Tonight Piers Morgan is going to sit down with Mitt Romney, and Ann Romney tonight as well will be his guest.

And ahead on STARTING POINT, Facebook is about to deliver its first earnings report after the big mess of a public offering. Will Wall Street click like on it or not? Our "Get Real," North Korea insulted at the Olympics. Already? The flag flat that forced the team to walk out. You're watching STARTING POINT. We're back in just a moment.

(COMMERCIAL BREAK)

ROMANS: Welcome back to STARTING POINT. I'm Christine Romans minding your business this morning. Facebook reports earnings after the closing bell this afternoon. The company will show how it plans to make money through advertising and the global app. Stock is down about 23 percent since the day it became a public company.

In the markets U.S. stock features turned higher. We're looking at earnings reports and economic data on top and get a fresh look at the jobs market next hour with the initial jobless claims report.

And the USDA says food prices will increase because of the drought across the country and it is not just for staple it is like beef, veal, corn and soybeans. All the products will go up, too, like cats up, barbecue sauce and ramen noodles and cupcakes. Those are the down the aisle costs.

O'BRIEN: Major new development in Colorado this morning. A package from the alleged movie theater shooter James Holmes was discovered in the mail room at the University of Colorado. That brings us to Ed Lavandera live in Aurora this morning. Ed, what can you tell us about this package?

ED LAVANDERA, CNN CORRESPONDENT: If you remember a couple days ago it was a Monday there was a package that was found in the mail room at the university of Colorado that cause the several buildings to be evacuated briefly as bomb technicians and investigators tried to figure out if there was something hazardous in it. They went there because it actually turned out to be a package James Holmes sent to a psychology professor according to a law enforcement source we spoke with.

CBS is reporting inside that package there was a spiral notebook that contained writings from Holmes talking about wanting to kill people and also some drawings showing a gunman killing his victims. So the psychologist clearly investigators taking a closer look at that chilling spiral notebook that arrived in the mail room at the University of Colorado on Monday.

O'BRIEN: And now we're learning more about the academic background of the suspect. What do we know about both him as a student and sort of his abilities academically?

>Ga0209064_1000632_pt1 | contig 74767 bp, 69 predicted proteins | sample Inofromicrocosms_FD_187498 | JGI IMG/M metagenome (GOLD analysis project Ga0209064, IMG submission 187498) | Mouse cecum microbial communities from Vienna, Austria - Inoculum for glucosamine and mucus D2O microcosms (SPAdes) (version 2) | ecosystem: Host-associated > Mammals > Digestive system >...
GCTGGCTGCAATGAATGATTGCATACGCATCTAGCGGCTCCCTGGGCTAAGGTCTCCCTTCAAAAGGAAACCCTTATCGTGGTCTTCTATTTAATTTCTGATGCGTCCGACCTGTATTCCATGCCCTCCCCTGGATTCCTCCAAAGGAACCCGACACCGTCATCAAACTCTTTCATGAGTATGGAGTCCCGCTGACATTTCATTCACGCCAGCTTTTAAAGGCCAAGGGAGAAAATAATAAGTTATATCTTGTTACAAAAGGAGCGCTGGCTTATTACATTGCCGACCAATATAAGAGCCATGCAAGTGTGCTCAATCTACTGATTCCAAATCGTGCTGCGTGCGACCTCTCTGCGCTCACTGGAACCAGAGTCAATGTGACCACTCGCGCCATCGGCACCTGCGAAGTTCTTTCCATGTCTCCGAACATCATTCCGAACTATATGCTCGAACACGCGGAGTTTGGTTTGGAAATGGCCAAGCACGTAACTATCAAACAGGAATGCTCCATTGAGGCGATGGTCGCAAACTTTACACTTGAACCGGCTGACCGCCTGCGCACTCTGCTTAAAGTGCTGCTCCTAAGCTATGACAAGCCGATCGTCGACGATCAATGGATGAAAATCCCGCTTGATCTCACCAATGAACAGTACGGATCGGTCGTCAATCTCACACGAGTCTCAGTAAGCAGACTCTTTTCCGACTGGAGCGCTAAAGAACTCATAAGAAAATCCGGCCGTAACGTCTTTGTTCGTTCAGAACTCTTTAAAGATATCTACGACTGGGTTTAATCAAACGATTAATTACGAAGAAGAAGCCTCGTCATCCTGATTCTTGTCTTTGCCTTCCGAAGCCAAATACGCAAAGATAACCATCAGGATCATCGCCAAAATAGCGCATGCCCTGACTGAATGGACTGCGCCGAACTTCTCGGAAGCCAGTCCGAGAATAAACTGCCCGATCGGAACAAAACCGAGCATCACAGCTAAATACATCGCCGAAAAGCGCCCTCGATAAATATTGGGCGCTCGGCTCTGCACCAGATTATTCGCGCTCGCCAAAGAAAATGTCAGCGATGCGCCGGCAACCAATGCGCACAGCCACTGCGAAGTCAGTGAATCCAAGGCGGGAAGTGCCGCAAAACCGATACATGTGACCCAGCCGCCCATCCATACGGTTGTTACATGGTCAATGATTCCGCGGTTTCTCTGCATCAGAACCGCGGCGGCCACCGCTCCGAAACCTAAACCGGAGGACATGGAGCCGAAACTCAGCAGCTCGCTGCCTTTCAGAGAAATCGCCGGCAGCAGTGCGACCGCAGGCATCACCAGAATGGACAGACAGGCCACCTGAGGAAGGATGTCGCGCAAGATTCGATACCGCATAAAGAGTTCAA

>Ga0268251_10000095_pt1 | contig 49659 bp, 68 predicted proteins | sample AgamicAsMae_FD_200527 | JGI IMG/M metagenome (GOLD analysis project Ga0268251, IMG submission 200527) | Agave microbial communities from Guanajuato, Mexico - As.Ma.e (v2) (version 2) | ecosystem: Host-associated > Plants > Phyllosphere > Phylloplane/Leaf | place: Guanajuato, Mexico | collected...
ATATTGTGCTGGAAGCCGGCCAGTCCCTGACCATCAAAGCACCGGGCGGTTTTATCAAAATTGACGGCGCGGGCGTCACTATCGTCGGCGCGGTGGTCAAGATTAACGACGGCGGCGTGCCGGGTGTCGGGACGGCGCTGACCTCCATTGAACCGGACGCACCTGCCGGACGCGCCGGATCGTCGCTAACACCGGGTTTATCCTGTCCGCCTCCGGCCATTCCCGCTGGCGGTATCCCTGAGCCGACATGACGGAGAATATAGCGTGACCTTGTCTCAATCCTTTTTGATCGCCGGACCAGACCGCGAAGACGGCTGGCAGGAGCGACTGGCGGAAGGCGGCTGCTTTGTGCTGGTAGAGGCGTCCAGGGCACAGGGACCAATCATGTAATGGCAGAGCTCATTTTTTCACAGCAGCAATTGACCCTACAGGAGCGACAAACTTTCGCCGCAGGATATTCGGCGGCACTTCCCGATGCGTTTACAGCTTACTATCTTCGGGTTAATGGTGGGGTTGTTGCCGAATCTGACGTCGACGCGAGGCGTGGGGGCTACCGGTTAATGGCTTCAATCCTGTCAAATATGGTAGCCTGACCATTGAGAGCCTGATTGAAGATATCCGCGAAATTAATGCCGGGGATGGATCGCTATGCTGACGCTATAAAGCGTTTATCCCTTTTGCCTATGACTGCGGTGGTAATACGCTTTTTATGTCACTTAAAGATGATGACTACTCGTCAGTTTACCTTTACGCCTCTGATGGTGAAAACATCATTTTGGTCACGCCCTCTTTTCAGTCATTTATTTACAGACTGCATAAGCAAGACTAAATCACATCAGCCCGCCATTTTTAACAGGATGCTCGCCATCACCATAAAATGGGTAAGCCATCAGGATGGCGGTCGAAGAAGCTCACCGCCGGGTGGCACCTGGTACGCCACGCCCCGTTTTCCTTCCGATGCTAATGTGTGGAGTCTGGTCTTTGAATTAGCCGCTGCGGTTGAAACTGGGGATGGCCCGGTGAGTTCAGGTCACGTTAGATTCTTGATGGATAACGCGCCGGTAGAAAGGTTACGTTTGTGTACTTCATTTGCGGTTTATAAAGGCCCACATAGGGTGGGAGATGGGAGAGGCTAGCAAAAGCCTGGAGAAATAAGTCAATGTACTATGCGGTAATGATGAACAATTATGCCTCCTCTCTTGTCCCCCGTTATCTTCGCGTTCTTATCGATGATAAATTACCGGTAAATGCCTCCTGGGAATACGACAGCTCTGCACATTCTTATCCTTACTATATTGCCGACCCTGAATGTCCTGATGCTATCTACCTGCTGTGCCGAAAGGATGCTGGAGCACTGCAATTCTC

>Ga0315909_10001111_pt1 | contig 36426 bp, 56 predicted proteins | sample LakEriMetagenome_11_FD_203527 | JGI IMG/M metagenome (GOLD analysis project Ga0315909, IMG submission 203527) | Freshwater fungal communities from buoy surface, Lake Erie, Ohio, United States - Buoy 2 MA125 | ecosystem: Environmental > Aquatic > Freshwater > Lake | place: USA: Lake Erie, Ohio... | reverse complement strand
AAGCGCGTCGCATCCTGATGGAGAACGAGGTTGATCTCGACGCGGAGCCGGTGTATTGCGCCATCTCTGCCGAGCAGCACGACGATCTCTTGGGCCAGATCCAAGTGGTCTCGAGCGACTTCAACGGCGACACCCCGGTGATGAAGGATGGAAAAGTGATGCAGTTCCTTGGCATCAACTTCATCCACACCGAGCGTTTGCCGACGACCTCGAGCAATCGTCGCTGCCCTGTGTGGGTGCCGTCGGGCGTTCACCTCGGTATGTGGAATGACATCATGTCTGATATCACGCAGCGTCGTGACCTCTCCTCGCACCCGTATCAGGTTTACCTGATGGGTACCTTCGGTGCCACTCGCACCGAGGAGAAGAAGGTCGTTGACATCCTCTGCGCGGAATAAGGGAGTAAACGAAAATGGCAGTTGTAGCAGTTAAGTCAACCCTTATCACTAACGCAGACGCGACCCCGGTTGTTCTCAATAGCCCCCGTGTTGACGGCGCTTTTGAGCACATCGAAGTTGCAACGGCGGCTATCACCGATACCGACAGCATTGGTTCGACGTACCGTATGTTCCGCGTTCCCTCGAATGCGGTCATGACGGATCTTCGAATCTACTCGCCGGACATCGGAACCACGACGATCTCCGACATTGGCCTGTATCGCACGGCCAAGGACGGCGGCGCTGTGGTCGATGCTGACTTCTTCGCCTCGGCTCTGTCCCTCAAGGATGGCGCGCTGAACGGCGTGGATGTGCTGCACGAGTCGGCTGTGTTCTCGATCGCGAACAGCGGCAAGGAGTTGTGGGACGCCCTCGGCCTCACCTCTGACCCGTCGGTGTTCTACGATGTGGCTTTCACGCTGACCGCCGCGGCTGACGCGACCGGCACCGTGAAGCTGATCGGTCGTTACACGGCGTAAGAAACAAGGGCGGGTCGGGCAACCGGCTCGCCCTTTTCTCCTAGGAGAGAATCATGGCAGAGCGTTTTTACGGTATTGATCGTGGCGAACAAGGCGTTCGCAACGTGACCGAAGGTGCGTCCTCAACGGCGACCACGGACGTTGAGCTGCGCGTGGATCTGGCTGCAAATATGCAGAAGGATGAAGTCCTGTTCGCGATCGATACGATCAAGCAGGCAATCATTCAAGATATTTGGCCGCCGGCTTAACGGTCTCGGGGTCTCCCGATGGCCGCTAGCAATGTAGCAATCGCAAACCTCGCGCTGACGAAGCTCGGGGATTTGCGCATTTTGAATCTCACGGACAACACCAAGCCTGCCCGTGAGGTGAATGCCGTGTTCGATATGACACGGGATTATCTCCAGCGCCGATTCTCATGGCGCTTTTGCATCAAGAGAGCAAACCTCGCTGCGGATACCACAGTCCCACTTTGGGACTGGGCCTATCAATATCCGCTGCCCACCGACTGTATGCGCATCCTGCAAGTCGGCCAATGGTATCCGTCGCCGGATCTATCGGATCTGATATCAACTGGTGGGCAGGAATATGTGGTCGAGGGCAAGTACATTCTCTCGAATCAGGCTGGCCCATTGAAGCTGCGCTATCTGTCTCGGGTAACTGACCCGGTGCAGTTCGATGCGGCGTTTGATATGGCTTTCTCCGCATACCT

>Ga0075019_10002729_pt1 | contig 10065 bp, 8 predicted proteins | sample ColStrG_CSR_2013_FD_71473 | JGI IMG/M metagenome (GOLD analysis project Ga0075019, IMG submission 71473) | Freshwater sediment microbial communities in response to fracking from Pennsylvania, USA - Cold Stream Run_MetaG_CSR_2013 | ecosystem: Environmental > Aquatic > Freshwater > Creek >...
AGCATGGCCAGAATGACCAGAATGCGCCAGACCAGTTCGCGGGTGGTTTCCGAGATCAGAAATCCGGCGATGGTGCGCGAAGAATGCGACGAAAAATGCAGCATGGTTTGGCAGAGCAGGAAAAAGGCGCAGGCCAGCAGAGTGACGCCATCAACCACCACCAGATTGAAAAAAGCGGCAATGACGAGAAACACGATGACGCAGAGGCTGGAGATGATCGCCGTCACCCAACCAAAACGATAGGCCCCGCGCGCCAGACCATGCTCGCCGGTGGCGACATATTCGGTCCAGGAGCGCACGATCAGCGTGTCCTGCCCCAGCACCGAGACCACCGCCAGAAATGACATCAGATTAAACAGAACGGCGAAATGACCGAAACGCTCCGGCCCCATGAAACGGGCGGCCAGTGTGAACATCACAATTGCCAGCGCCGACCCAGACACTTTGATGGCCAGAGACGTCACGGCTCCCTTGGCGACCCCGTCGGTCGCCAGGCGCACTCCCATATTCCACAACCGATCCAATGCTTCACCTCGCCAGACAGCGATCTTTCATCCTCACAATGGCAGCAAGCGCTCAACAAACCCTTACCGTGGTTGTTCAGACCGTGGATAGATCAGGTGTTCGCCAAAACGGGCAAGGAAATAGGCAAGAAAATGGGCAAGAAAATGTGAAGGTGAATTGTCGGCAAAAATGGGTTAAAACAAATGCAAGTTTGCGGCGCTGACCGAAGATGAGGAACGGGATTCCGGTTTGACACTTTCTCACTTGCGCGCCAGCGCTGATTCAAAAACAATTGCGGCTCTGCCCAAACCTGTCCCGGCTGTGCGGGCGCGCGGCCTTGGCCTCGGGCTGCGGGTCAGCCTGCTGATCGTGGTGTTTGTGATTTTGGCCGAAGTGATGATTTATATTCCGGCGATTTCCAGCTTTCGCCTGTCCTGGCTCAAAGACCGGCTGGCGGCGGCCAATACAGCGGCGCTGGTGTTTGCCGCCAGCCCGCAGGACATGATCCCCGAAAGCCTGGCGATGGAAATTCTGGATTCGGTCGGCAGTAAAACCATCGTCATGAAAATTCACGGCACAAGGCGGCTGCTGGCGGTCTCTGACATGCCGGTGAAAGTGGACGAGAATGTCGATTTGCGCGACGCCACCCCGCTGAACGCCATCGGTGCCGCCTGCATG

LAVANDERA: It is interesting because he received this prestigious grant to study at the University of Colorado to get into this neuroscience program, one of only six students that received it. We have learned a source tells CNN that toward the end of the semester he had done poorly on one of his final exams. All of this happening at the same time that we have learned from other law enforcement sources that this is about the time that he was amassing his arsenal of weaponry, the four guns used in the shooting as well as the explosive material found in his apartment. So clearly investigators and psychologists taking a look at what happened here in the last few months if it was that exam or anything around this time period in his life that triggered what happened here.

O'BRIEN: Ed Lavandera, we continue to ask questions on the why of why this happened. Thank you for the update. Appreciate it.

Still ahead on STARTING POINT, a bizarre moment in Olympic history. We'll tell you why the North Korean women's soccer team refused to take the field. That's get real this morning.

And our STARTING POINT team is heading in. They're not refusing to take the field. We have Roland martin and Will Cain.

MARK GERAGOS, CRIMINAL DEFENSE ATTORNEY: He told me I look like a right writer.

O'BRIEN: I don't know what that means.

(COMMERCIAL BREAK)

ROMANS: Welcome back to STARTING POINT. A quick couple of headlines for you. Penn State's legal troubles mounting this morning, the university's primary general liability insurer filed a motion claiming insurance coverage should be denied because the school failed to disclose what it knew about Jerry Sandusky's behavior.

The mother of baseball legend Cal Ripken Jr. is back home safe this morning after being abducted. Police say an armed gunman showed up in Violet Ripken's home early Tuesday morning, forced her into her car and took her, took off with her. She was found in the backseat of her car with her hands tied but we're told she is safe and sound this morning.

O'BRIEN: What a horrific thing.

ROMANS: Just terrifying.

O'BRIEN: Christine, thank you. So good to hear she is back fine. Our team this morning, we're joined by Mark Geragos, a criminal defense attorney, looking a little like Johnny Cash today.

(CROSSTALK)

Roland Martin is the host of "Washington Watch with Roland Martin, and he is looking like Roland Martin this morning with a pocket square happening.

GERAGOS: It is more like a shower cap. ROLAND MARTIN, CNN CONTRIBUTOR: Mark, let me show you. You need a little color. You need color today.

GERAGOS: I do need some color. I don't know that I need a shower cap.

O'BRIEN: Will Cain is so happy today he is not the target.

WILL CAIN, CNN CONTRIBUTOR: Target?

MARTIN: Look at that, totally changes the outfit.